So let’s imagine that we could buy a “no access” insurance (in the Netherlands we don’t arrange a health insurance, but a “sickness” insurance). We always get access to the information we need, and we insure ourselves in cases access fails. Our insurance broker gets an insurance fee from us for this.

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And we pay for publishing to quality publishers, if we think that this adds to our impact. Otherwise we “publish” through our own university channels. We all acknowledge that the quality publishers do not change or moderate our content (this is done by our peers), but that they can add value by making our content part of a highly-used platform and that they can add value to the user experience of this platform.  But now I am making things more complex again. Back to the basic question: How about a “No access” insurance?

The way forward – Being sufficiently ignorant

Flying back to Amsterdam after two days of attending the APE Conference and one day of attending a Board Meeting of DataCite in Berlin, I try to capture what APE has brought me this year. It has been 4 or perhaps 5 years that I attended this conference. Each year it is organized by Arnoud de Kemp and this was its 9th edition.

I will not report in chronological order, but just take a few strands out. The topic of the meeting was “Redefining the Scientific Record, The Future of the Article, Big Data & Metrics”, and participants were (mainly) publishers, some researchers involved in funding or publishing, and library, governmental or funding agency representatives. A lot of Dutch people attended APE2014, of course also due to the  keynote speech of Sander Dekker, our State Secretary, of the Ministry of Education, Culture and Science, at the start of the conference.

If you want to view any or all presentation(s), that is possible via the recorded live stream.

Peer review under discussion

David Black, Secretary General ICSU (International Council for Science), and from origin a researcher in organic chemistry, claimed that the interdependence between curators and creators would also remain in this digital era. According to Black authors will in future send their findings to repositories (standardized, subject-focused and international)  instead of primary journals.  Anybody should be allowed to add comments to papers submitted to this repository. The peer review is an open evaluation, and takes place after publication. Out of this repository secondary publications can be selected (and that could still be a role for the major publishing houses). Reputation building is not merely based on these publications, but also on local contributions, your presence at conferences and individual (personal) references. An important condition for this to be a success it that the author takes his or her responsibility for his own work (be aware of what you submit). Jan Velterop referred me via twitter to a recent blog he wrote about this, .

ScienceOpen, also present at the conference, mentioned that they are already supporting scientists and are offering public post-publication peer review.

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… a cold, cold, winter …

From the publishers

APE is really a conference for and with publishers. Let me highlight two presentations from the publishers. The first one was by H. Frederick Dylla, Executive Director and CEO of the American Institute of Physics. He talked about CHORUS, that started in September 2013. CHORUS stands for ClearingHouse for the Open Research of the US and provides public access to manuscript/articles reporting on federally funded research, using existing infrastructure. Another one was from Eefke Smit. Apart from giving some nice poetry and examples, e.g. the Atlas of Digital Damages, she asked all publishing participants to make sure that they are aware they need preservation strategies for their content (outsourcing, normalisation, migration and emulation). In the Keepers Registry, as we later learned from Peter Burnhill (EDINA and Head of Edinburgh University Data Library), 22000 e-serial titles are being preserved with “archival intent”. Knowing that 113000 titles (issn’s) are registered, we have only 19% save. Eefke therefor called out to solve the identifier soup and to make sure that we are creating the connections to the future, so that they in future can make their connections back to us.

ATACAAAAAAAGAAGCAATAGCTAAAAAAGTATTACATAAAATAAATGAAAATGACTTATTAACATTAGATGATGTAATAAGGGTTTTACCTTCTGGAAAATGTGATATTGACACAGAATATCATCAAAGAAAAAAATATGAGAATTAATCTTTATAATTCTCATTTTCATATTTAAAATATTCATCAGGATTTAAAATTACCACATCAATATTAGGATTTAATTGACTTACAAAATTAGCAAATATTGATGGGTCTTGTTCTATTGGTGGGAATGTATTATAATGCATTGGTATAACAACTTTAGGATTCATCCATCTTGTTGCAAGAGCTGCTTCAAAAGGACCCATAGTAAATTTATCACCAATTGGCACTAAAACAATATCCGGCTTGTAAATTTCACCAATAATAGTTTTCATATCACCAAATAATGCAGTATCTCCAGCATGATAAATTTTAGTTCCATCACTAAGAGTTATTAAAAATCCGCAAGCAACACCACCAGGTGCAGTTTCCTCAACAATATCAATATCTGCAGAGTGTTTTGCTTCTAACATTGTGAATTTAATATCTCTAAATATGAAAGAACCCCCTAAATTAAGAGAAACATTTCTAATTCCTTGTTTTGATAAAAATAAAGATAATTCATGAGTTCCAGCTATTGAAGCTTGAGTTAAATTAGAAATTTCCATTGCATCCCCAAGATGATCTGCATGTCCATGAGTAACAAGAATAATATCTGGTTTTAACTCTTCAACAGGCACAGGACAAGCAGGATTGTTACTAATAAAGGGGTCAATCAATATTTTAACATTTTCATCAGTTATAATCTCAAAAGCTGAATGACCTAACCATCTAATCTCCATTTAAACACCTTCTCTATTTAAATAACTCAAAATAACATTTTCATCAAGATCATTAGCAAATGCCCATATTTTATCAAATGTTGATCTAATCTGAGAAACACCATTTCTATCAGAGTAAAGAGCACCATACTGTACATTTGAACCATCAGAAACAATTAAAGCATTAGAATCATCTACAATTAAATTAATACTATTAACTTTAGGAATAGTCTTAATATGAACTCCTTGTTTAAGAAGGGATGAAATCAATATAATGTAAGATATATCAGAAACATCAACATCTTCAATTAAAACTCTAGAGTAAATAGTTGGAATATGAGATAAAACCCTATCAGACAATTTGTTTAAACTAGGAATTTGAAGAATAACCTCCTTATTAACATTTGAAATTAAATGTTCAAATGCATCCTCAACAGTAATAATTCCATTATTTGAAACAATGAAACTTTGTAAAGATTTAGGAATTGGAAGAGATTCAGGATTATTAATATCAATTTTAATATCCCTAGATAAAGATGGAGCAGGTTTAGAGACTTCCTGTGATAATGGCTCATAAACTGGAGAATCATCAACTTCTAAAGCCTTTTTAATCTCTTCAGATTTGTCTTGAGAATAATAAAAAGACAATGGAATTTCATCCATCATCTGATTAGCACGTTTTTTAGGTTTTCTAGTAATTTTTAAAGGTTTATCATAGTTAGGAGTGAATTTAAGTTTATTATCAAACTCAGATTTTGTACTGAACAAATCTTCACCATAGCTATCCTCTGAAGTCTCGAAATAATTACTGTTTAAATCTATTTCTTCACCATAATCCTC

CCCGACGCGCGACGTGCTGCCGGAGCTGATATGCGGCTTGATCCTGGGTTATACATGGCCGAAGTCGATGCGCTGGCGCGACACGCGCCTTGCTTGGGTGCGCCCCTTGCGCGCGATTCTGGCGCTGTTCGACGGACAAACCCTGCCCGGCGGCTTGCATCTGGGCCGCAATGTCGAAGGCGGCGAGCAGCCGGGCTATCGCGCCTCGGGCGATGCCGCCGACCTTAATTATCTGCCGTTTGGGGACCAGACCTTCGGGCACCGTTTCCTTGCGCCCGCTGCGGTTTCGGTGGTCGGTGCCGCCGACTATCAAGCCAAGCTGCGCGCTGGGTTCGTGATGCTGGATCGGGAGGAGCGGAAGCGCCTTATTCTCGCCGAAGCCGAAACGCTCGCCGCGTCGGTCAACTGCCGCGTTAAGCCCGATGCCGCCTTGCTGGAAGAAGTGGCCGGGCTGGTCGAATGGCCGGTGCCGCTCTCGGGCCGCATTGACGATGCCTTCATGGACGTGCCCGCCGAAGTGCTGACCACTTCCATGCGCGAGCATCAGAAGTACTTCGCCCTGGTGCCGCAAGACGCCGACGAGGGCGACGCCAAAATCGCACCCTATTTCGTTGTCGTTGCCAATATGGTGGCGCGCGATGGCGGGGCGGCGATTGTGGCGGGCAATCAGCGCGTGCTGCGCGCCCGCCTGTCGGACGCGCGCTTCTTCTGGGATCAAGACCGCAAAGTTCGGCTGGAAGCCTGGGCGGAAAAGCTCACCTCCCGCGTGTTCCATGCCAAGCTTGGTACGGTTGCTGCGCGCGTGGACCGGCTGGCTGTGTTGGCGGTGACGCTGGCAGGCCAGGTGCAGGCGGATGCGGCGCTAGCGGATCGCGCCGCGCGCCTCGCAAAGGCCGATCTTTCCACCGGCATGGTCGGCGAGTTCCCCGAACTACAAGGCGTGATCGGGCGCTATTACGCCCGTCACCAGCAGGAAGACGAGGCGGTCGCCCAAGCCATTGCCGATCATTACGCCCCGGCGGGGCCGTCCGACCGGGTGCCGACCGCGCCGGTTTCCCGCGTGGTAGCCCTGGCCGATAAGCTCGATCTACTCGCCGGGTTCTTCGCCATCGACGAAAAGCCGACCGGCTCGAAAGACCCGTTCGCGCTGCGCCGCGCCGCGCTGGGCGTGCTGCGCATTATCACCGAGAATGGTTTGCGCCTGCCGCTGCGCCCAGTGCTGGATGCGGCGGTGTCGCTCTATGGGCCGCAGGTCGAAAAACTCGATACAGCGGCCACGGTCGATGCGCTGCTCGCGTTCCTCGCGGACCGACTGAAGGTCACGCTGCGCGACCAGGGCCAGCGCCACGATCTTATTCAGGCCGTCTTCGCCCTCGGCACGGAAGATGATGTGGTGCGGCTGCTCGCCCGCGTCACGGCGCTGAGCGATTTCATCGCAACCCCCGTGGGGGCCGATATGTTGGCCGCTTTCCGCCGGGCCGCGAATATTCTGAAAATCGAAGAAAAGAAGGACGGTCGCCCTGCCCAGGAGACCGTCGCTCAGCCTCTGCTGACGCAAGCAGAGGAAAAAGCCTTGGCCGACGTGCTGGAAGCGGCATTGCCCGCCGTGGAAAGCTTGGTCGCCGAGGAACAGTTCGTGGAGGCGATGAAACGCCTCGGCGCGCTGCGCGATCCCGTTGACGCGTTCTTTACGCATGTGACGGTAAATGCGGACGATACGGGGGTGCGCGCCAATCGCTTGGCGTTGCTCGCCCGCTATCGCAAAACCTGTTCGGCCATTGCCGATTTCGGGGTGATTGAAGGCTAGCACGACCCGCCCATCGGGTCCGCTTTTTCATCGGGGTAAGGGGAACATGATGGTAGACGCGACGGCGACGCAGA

Interesting

Talks that might be worthwhile to be watching if you have a spare moment would be the ones from Jaso Swedlow, Professor of quantitative Cell Biology at the University of Dundee and President of Glencoe Software, talking about OMERO: The Open Microscopy Environment. OMERO deals with (the storage of) images. Swedlow introduces the ubiquitous image problem: is it a pretty picture, a measurement or a resource? According to Swedlow his tool brings in a driver for integrity, and published trusted scientific data.

Paul Groth,  from the Department of Computer Science & the Network Institute at the Free University in Amsterdam, wondered what impact really is. Policy makers are interested to know whether you are doing good science. Evidence up till now has been limited to the publication (article), and not included slides, videos, codes, data or the fact that you might have different types of story to tell (citation is not always the driver). Altmetrics catches activity in online tools and environment. Paul gave us a few examples (ImpactStory;  Open Phacts – published AND discussed AND cited; LISC 2013 – where results of a workshop are saved as short wrap-ups in figshare).